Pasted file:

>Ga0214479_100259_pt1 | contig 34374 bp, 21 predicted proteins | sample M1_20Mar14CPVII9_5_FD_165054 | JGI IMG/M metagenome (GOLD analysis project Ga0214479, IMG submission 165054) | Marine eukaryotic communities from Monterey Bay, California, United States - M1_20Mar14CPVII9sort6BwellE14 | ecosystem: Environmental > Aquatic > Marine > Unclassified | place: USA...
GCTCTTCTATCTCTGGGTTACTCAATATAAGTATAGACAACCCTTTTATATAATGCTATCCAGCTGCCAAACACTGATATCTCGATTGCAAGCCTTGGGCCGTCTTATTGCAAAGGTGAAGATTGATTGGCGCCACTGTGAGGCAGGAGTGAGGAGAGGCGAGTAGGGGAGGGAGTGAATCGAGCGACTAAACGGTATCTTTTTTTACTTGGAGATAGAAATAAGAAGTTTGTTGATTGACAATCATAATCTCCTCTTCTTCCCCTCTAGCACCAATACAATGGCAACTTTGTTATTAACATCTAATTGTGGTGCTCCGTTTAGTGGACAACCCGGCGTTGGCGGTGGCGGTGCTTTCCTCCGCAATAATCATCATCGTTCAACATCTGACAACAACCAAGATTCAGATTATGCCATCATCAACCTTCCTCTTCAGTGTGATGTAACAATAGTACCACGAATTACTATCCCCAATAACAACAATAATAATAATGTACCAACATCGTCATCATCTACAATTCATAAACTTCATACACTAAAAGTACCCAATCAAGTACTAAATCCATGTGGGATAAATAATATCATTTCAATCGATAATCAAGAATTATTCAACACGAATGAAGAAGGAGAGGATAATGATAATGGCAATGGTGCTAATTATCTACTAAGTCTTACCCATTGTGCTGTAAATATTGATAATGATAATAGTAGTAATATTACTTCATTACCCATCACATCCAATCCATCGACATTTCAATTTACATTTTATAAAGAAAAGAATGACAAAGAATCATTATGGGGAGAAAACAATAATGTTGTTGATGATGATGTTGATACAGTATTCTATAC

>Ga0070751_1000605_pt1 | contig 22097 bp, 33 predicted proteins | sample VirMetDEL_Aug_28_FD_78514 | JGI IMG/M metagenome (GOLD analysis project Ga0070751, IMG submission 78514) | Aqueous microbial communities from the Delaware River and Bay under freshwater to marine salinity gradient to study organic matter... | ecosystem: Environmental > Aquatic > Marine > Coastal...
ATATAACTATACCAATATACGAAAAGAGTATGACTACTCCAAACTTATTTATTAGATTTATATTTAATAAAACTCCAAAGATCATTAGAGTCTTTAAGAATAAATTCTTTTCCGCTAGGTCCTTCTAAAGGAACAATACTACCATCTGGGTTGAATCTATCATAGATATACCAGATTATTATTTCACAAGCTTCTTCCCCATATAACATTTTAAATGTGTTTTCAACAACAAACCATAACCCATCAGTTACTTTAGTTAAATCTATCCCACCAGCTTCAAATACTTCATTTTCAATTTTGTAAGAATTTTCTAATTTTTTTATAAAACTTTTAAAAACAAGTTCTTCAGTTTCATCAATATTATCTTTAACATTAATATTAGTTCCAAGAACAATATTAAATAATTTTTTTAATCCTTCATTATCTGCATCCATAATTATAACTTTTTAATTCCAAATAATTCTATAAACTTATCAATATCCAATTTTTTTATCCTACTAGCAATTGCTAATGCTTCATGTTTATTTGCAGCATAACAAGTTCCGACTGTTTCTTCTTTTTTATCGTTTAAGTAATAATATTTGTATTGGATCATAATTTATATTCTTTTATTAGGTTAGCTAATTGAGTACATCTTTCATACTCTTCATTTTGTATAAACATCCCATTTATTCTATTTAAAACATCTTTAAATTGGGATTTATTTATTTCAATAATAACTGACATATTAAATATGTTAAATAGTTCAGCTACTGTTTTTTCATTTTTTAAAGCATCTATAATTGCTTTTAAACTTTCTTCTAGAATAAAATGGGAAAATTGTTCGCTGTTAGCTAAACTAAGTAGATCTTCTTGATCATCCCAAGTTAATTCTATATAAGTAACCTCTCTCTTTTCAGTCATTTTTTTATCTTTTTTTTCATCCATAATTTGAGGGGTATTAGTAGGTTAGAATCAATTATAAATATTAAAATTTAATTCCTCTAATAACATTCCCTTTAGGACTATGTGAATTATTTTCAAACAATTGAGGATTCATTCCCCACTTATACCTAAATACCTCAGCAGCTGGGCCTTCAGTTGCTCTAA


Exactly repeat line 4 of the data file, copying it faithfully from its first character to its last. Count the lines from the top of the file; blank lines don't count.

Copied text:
ATATAACTATACCAATATACGAAAAGAGTATGACTACTCCAAACTTATTTATTAGATTTATATTTAATAAAACTCCAAAGATCATTAGAGTCTTTAAGAATAAATTCTTTTCCGCTAGGTCCTTCTAAAGGAACAATACTACCATCTGGGTTGAATCTATCATAGATATACCAGATTATTATTTCACAAGCTTCTTCCCCATATAACATTTTAAATGTGTTTTCAACAACAAACCATAACCCATCAGTTACTTTAGTTAAATCTATCCCACCAGCTTCAAATACTTCATTTTCAATTTTGTAAGAATTTTCTAATTTTTTTATAAAACTTTTAAAAACAAGTTCTTCAGTTTCATCAATATTATCTTTAACATTAATATTAGTTCCAAGAACAATATTAAATAATTTTTTTAATCCTTCATTATCTGCATCCATAATTATAACTTTTTAATTCCAAATAATTCTATAAACTTATCAATATCCAATTTTTTTATCCTACTAGCAATTGCTAATGCTTCATGTTTATTTGCAGCATAACAAGTTCCGACTGTTTCTTCTTTTTTATCGTTTAAGTAATAATATTTGTATTGGATCATAATTTATATTCTTTTATTAGGTTAGCTAATTGAGTACATCTTTCATACTCTTCATTTTGTATAAACATCCCATTTATTCTATTTAAAACATCTTTAAATTGGGATTTATTTATTTCAATAATAACTGACATATTAAATATGTTAAATAGTTCAGCTACTGTTTTTTCATTTTTTAAAGCATCTATAATTGCTTTTAAACTTTCTTCTAGAATAAAATGGGAAAATTGTTCGCTGTTAGCTAAACTAAGTAGATCTTCTTGATCATCCCAAGTTAATTCTATATAAGTAACCTCTCTCTTTTCAGTCATTTTTTTATCTTTTTTTTCATCCATAATTTGAGGGGTATTAGTAGGTTAGAATCAATTATAAATATTAAAATTTAATTCCTCTAATAACATTCCCTTTAGGACTATGTGAATTATTTTCAAACAATTGAGGATTCATTCCCCACTTATACCTAAATACCTCAGCAGCTGGGCCTTCAGTTGCTCTAA